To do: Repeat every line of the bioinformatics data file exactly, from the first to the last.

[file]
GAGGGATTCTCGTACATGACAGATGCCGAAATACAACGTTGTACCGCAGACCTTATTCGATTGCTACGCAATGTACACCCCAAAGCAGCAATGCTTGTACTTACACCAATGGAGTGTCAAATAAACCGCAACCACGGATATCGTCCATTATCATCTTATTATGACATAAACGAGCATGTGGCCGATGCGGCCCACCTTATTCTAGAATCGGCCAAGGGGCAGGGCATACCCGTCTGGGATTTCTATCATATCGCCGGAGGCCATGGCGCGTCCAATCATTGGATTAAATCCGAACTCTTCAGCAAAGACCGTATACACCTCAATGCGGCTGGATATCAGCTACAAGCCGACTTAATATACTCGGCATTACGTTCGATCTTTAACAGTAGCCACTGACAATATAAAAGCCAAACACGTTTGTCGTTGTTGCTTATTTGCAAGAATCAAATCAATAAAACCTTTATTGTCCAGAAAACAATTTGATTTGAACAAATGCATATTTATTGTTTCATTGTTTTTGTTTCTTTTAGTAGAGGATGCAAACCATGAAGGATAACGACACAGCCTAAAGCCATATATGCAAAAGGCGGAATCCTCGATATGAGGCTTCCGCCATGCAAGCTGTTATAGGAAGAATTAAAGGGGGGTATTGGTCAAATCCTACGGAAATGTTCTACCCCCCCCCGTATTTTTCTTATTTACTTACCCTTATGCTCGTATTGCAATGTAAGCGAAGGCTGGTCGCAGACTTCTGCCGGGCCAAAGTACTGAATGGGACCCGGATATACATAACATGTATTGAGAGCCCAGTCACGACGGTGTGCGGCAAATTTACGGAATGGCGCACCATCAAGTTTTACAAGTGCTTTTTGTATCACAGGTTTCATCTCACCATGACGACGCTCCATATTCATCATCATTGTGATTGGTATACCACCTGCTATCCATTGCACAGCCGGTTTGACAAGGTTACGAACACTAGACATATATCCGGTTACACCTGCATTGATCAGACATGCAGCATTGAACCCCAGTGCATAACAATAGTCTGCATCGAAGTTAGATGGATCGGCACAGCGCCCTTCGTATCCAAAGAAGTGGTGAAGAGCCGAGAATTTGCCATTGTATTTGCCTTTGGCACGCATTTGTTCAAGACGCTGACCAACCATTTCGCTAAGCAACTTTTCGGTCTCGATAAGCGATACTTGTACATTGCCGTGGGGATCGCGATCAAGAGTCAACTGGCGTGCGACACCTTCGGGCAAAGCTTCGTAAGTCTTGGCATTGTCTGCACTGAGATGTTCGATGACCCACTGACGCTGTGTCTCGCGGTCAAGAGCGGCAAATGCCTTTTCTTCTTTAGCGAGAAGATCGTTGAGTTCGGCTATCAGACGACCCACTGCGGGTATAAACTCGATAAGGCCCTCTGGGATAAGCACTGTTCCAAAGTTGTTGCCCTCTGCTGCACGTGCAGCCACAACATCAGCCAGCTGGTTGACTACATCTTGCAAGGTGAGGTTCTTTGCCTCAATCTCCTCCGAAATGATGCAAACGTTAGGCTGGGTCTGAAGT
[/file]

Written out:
GAGGGATTCTCGTACATGACAGATGCCGAAATACAACGTTGTACCGCAGACCTTATTCGATTGCTACGCAATGTACACCCCAAAGCAGCAATGCTTGTACTTACACCAATGGAGTGTCAAATAAACCGCAACCACGGATATCGTCCATTATCATCTTATTATGACATAAACGAGCATGTGGCCGATGCGGCCCACCTTATTCTAGAATCGGCCAAGGGGCAGGGCATACCCGTCTGGGATTTCTATCATATCGCCGGAGGCCATGGCGCGTCCAATCATTGGATTAAATCCGAACTCTTCAGCAAAGACCGTATACACCTCAATGCGGCTGGATATCAGCTACAAGCCGACTTAATATACTCGGCATTACGTTCGATCTTTAACAGTAGCCACTGACAATATAAAAGCCAAACACGTTTGTCGTTGTTGCTTATTTGCAAGAATCAAATCAATAAAACCTTTATTGTCCAGAAAACAATTTGATTTGAACAAATGCATATTTATTGTTTCATTGTTTTTGTTTCTTTTAGTAGAGGATGCAAACCATGAAGGATAACGACACAGCCTAAAGCCATATATGCAAAAGGCGGAATCCTCGATATGAGGCTTCCGCCATGCAAGCTGTTATAGGAAGAATTAAAGGGGGGTATTGGTCAAATCCTACGGAAATGTTCTACCCCCCCCCGTATTTTTCTTATTTACTTACCCTTATGCTCGTATTGCAATGTAAGCGAAGGCTGGTCGCAGACTTCTGCCGGGCCAAAGTACTGAATGGGACCCGGATATACATAACATGTATTGAGAGCCCAGTCACGACGGTGTGCGGCAAATTTACGGAATGGCGCACCATCAAGTTTTACAAGTGCTTTTTGTATCACAGGTTTCATCTCACCATGACGACGCTCCATATTCATCATCATTGTGATTGGTATACCACCTGCTATCCATTGCACAGCCGGTTTGACAAGGTTACGAACACTAGACATATATCCGGTTACACCTGCATTGATCAGACATGCAGCATTGAACCCCAGTGCATAACAATAGTCTGCATCGAAGTTAGATGGATCGGCACAGCGCCCTTCGTATCCAAAGAAGTGGTGAAGAGCCGAGAATTTGCCATTGTATTTGCCTTTGGCACGCATTTGTTCAAGACGCTGACCAACCATTTCGCTAAGCAACTTTTCGGTCTCGATAAGCGATACTTGTACATTGCCGTGGGGATCGCGATCAAGAGTCAACTGGCGTGCGACACCTTCGGGCAAAGCTTCGTAAGTCTTGGCATTGTCTGCACTGAGATGTTCGATGACCCACTGACGCTGTGTCTCGCGGTCAAGAGCGGCAAATGCCTTTTCTTCTTTAGCGAGAAGATCGTTGAGTTCGGCTATCAGACGACCCACTGCGGGTATAAACTCGATAAGGCCCTCTGGGATAAGCACTGTTCCAAAGTTGTTGCCCTCTGCTGCACGTGCAGCCACAACATCAGCCAGCTGGTTGACTACATCTTGCAAGGTGAGGTTCTTTGCCTCAATCTCCTCCGAAATGATGCAAACGTTAGGCTGGGTCTGAAGT